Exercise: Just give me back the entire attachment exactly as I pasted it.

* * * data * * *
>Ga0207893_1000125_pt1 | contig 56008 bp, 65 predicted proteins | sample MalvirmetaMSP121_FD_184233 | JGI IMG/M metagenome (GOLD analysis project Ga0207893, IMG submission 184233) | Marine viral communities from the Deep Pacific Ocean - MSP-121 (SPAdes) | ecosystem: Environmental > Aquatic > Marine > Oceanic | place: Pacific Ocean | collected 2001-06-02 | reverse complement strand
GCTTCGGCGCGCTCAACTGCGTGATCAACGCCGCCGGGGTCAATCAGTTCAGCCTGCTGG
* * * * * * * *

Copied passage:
>Ga0207893_1000125_pt1 | contig 56008 bp, 65 predicted proteins | sample MalvirmetaMSP121_FD_184233 | JGI IMG/M metagenome (GOLD analysis project Ga0207893, IMG submission 184233) | Marine viral communities from the Deep Pacific Ocean - MSP-121 (SPAdes) | ecosystem: Environmental > Aquatic > Marine > Oceanic | place: Pacific Ocean | collected 2001-06-02 | reverse complement strand
GCTTCGGCGCGCTCAACTGCGTGATCAACGCCGCCGGGGTCAATCAGTTCAGCCTGCTGG